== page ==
We often hear that security is “hard to implement.” Why is that? Abetter way to phrase it is that it is very hard to find the rightbalance between usability and security in a system. It is very easy tocreate a system that is secure but unusable ” for instance one that isnot connected to an outside network, or one that is powered off.
So, why is security so hard to combine with usability? The shortanswer is: because of the amount of source code that goes into atypical system. Today's systems are not just big, they're huge,registering at millions of lines of code. All other reasons are justcorollaries of that one basic fact. That leads us to the first rule:
A system is implemented through source code. Every line of code in asource base is telling the system to execute a set of instructions. Inother words, every line of code could potentially do something tocompromises the security and reliability of the system. In order toimplement security, someone or something needs to check every line ofsource code.
But that is not where it ends. Each source line depends on andinteracts with all of the lines around it! A system is not simply a rawcollection of source lines ” it could be more accurately described as atightly woven fabric built up of threads that are source lines. So notonly do we need to check every source line, but also the interactionseach source line has with everything else.
According to Wikipedia, Microsoft Windows source base consists ofabout 50,000,000 lines of source code. That sounds like a huge number,but what does it actually mean? Consider a huge novel ” “War and Peace”comes to mind. Leo Tolstoy's masterpiece depicting 19th century Russiais a mere 1,500 pages ” that is about 100,000 lines of text, or my newunit: one WAP (“War And Peace”).
That makes Windows source base about 500 WAPs. Imagine reading andintimately understanding five hundred books that rival “War and Peace”in size and complexity. No offense to Tolstoy, but that sounds like aliterature-class nightmare.
A smaller application, like the Apache web server, will come in atabout 1.5 WAPs. Among popular operating systems, Linux Debian sourcebase takes the top prize at 2,000 WAPs.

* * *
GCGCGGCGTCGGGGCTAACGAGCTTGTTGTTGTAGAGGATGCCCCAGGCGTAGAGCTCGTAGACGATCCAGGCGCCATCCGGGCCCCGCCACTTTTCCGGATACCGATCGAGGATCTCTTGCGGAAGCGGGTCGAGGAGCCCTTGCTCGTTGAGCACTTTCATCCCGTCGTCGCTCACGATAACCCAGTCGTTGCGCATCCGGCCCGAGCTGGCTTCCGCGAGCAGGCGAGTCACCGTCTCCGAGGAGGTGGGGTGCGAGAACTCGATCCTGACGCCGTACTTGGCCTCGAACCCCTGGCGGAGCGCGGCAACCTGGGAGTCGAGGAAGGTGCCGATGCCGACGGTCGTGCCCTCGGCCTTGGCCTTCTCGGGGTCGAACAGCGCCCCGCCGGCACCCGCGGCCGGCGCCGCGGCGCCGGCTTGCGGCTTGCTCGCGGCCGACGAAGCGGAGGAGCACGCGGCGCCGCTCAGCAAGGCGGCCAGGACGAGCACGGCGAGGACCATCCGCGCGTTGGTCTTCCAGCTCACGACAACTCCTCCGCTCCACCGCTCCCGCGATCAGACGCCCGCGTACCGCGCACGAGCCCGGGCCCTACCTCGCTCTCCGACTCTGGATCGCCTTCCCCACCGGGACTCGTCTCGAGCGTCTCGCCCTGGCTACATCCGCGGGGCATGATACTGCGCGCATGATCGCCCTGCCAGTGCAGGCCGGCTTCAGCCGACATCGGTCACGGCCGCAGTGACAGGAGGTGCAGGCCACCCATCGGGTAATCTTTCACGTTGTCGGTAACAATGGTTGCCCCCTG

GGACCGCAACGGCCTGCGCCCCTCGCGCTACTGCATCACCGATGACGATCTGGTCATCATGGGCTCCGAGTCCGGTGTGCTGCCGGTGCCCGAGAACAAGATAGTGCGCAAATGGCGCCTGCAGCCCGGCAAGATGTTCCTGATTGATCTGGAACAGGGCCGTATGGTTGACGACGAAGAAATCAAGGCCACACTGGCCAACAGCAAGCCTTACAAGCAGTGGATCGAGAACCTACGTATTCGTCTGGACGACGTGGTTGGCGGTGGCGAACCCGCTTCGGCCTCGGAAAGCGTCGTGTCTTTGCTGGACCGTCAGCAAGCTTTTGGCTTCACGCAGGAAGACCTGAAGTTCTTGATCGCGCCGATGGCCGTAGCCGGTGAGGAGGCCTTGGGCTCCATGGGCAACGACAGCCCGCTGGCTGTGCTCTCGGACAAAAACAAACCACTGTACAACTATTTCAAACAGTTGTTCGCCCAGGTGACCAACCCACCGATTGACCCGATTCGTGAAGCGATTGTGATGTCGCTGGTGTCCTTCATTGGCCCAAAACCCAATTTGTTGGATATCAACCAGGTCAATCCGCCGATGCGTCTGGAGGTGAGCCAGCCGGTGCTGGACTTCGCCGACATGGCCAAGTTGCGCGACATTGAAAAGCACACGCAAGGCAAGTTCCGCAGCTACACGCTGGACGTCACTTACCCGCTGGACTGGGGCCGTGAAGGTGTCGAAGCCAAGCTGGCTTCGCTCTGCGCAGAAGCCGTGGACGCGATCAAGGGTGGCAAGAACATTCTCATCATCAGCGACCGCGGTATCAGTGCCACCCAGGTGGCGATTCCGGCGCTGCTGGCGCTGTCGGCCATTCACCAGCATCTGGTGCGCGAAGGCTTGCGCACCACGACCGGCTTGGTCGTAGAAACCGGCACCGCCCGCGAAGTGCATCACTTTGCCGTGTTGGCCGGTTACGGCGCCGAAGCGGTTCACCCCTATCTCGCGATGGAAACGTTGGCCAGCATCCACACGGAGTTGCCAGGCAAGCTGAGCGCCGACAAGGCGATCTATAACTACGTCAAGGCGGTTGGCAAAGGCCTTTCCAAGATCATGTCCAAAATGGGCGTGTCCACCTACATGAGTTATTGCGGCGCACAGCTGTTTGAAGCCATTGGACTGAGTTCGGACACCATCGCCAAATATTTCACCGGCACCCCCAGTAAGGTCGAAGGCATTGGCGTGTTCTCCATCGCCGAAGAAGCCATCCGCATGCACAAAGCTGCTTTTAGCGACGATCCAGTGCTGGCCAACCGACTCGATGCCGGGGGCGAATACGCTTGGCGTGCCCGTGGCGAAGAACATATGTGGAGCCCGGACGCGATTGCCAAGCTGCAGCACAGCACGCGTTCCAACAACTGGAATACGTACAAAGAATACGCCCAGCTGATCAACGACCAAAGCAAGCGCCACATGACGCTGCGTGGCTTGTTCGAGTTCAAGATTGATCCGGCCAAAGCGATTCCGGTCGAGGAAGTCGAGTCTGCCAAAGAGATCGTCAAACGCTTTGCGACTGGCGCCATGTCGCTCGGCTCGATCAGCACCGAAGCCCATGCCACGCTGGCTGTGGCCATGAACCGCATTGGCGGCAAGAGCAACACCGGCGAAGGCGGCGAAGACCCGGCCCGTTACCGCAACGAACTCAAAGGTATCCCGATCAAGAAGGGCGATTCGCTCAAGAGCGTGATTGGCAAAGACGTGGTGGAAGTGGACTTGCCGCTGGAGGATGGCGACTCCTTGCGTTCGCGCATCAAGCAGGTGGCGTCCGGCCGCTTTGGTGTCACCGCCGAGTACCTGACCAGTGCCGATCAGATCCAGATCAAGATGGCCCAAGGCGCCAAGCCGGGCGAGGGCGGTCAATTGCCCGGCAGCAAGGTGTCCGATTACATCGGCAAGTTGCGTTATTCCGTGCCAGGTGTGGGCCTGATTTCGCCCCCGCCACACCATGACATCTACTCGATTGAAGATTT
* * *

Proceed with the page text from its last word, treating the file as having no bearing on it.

The problem of understanding the code does not scale proportionallywith the amount of code. The solution is not simply to throw moreprogrammers into understanding and checking code, because thecomplexity grows exponentially.
At some point the complexity reaches a limit where a certain levelof security is no longer possible ” and it looks like Windows and Linuxdevelopers have abandoned that idea several hundred WAPs ago. It's nowonder that my Windows machine downloads new critical security updatesevery few days. It is impossible to find all of the vulnerabilities.
How did we ever get ourselves into this mess? The biggest problem isthat most of the systems are evolved versions of things that have beendeveloped for decades. And when people add new things, they rarelyremove the old functionality.
Why? Because no one wants to risk removing something that otherthings might depend on. And that leads to a vicious cycle ” the morecode you add, the less likely you will be able to understand thecomplexity of the system, and the less likely you will want to removesomething old, but you still have to add more code, oh, you get theidea.
When I was in college, my professors told us to cherish our classprojects, because that would be the only time we would write a newprogram from scratch. They were right.
Static analysis to the rescue
It turns out that static source analyzers have solutions for that aswell. Analyzing one source line at a time is not sufficient. What isreally needed is analysis between the interaction of any two sourcelines that have anything in common (like path of execution, access tothe same data, etc.).